In the most recent course of events, the rhetoric of exceptionalism has accompanied the escalation of constructed dangers: the loss of parental control over children and danger to homeschool families. The language used by opponents like Michael Farris (“They’re aiming at children with special needs. But ultimately, everyone is in the crosshairs.”) is remarkably dramatic and militarized, as if at any moment UN peacekeeping troops may come in and start shooting at children. Or governments at any level may for the first time in history tell people what to do and make them do it! As Farris claims, “Article 6(2) is a backdoor method of requiring the United States to comply with the general provisions of the UN Convention on the Elimination of All Forms of Discrimination against Women. This treaty enshrines abortion rights, homosexual rights, and demands the complete disarmament of all people.” Logic and silliness demand that I inquire as to what “crosshairs” we would all be caught in if all people were disarmed?

(Anderson Cooper’s interview of Senator Mike Lee is especially illuminating on the unevidenced and creative hypothetical fictions spun by these slippery slope arguments.)

On the other side of this debate, we also have the construction of American vulnerabilities. I frequently hear that if the U.S. does not sign the treaty, people in Uganda will not know what to do with their disabled children. The early Obama administration claims about the treaty were that the U.S. would lose its human rights leadership vis-a-vis other countries if it did not ratify. These kinds of claims ignore the leadership role that developing countries and international NGOs have had in crafting the CRPD, which is not, in fact, modeled after the ADA. As I write in my article, the way that the U.S. has taken credit over global disability rights leadership

ignores the contributions to the treaty by the UN general assembly, which includes states in the “global periphery,” such as Brazil and India, that contributed significantly to the drafting process. What this process of expert/local knowledge differentiation exposes is the false dynamic between able-bodied expert nations and disabled nations needing leadership.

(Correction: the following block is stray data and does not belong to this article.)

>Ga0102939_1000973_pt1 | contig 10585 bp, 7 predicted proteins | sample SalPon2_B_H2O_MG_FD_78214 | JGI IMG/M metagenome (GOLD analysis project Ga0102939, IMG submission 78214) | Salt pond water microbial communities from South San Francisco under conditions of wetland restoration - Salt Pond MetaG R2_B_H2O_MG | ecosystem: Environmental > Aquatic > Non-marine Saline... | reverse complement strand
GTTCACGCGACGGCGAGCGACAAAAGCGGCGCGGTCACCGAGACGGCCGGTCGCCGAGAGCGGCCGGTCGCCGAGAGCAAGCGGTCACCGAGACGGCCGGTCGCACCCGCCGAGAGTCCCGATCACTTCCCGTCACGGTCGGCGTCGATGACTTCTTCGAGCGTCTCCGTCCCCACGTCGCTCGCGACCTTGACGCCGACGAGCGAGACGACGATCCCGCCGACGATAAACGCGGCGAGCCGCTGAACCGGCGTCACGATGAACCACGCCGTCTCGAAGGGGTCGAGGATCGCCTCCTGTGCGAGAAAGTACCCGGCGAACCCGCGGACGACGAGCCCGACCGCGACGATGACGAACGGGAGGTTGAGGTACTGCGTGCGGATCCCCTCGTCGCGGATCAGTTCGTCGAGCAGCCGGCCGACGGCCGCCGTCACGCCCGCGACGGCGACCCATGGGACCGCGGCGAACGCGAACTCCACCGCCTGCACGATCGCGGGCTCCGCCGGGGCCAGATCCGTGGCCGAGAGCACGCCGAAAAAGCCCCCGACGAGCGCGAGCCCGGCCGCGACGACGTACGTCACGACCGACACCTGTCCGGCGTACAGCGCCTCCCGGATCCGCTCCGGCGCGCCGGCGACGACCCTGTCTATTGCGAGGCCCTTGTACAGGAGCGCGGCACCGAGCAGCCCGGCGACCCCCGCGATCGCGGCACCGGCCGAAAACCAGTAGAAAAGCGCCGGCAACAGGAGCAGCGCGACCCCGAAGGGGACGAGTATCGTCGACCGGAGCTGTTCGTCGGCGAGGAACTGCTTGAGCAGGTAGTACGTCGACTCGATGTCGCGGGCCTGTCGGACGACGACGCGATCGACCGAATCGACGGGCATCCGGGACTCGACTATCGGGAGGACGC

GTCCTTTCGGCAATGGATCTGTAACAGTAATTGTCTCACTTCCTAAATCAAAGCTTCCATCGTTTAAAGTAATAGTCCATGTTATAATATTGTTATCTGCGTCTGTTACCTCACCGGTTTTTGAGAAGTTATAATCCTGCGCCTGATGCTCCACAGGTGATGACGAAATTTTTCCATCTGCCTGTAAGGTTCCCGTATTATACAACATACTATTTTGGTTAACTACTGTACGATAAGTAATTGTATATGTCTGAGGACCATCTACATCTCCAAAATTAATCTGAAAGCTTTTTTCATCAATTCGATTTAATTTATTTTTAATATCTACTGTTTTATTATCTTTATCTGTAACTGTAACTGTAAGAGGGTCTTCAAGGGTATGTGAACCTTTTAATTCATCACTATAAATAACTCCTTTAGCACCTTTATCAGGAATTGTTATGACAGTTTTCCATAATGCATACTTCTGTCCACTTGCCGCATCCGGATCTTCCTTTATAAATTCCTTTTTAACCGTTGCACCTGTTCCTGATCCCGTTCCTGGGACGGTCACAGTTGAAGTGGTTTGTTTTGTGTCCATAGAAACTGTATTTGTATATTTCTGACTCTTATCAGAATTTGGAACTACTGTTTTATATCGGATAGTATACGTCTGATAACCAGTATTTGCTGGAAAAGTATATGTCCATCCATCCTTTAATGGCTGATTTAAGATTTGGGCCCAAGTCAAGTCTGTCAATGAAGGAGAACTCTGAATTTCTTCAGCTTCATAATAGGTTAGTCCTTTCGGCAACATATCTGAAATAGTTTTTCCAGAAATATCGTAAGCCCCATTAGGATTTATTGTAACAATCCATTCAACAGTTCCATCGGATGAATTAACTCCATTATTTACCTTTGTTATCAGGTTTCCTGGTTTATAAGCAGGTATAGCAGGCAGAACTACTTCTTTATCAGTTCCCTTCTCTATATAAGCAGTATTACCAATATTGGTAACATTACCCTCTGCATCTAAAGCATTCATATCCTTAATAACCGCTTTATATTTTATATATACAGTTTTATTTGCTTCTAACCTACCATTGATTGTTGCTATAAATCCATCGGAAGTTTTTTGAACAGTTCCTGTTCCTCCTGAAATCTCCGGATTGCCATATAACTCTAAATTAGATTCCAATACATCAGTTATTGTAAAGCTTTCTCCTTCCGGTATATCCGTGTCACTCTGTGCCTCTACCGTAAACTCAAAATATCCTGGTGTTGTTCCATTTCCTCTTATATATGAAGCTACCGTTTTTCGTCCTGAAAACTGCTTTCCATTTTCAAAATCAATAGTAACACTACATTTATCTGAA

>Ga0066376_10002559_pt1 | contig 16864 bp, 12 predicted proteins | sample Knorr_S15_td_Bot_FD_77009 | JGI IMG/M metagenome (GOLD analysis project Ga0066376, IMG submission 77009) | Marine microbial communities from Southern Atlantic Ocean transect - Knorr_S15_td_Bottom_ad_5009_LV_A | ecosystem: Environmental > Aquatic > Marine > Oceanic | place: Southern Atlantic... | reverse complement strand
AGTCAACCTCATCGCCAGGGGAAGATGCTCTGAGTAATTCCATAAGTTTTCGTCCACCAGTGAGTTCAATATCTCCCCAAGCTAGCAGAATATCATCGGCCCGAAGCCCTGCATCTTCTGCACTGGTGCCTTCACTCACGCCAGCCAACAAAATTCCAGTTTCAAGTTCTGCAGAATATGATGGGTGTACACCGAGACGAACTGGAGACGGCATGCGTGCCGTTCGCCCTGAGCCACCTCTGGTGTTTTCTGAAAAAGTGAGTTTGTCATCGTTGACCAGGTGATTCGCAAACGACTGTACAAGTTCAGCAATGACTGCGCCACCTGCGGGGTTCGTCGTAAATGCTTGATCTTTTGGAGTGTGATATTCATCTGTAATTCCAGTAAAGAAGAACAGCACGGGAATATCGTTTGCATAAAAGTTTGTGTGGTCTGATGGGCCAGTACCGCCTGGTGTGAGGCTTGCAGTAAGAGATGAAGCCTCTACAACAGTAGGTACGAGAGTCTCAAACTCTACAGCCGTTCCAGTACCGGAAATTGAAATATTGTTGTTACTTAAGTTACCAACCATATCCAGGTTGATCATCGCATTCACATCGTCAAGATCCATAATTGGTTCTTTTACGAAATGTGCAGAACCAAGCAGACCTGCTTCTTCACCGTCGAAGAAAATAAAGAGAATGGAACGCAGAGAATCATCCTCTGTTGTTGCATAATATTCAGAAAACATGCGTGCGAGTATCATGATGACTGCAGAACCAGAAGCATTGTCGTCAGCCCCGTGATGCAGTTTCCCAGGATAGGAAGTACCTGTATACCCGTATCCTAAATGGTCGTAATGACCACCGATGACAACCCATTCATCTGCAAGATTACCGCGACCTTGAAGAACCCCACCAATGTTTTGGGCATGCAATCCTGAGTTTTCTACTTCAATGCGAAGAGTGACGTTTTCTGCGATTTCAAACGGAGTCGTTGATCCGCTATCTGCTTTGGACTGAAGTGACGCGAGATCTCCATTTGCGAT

Furthermore, I question the basis of human rights claims as a construct of leadership rhetoric:

We must ask what is at stake in the loss of leadership and why such an aspiration functions as a persuasive device. How does the CRPD, a document unrelated to U.S. military or economic power, come to count as part of official discourses about American political, economic, and military leadership? Who is the audience of these press statements, and to what broader discourse over the CRPD do the statements respond? […] What does the U.S. enforcing the treaty within its own borders do to help people with disabilities in non-ratifying countries? The answer, once again, lies in the assumption that when the United States leads domestically, others follow in international spaces beyond its geographic borders, an approach to interdependence that does not emphasize equal partnerships but collective action led by a global hegemon.

Let us also not forget the way that the passage of the ADA itself was rooted in the language of the Cold War and U.S. human rights leadership as proof of its triumph. When the ADA became law, George Bush Sr. gave a speech likening its passage to the fall of the Berlin Wall. Said Bush Sr.,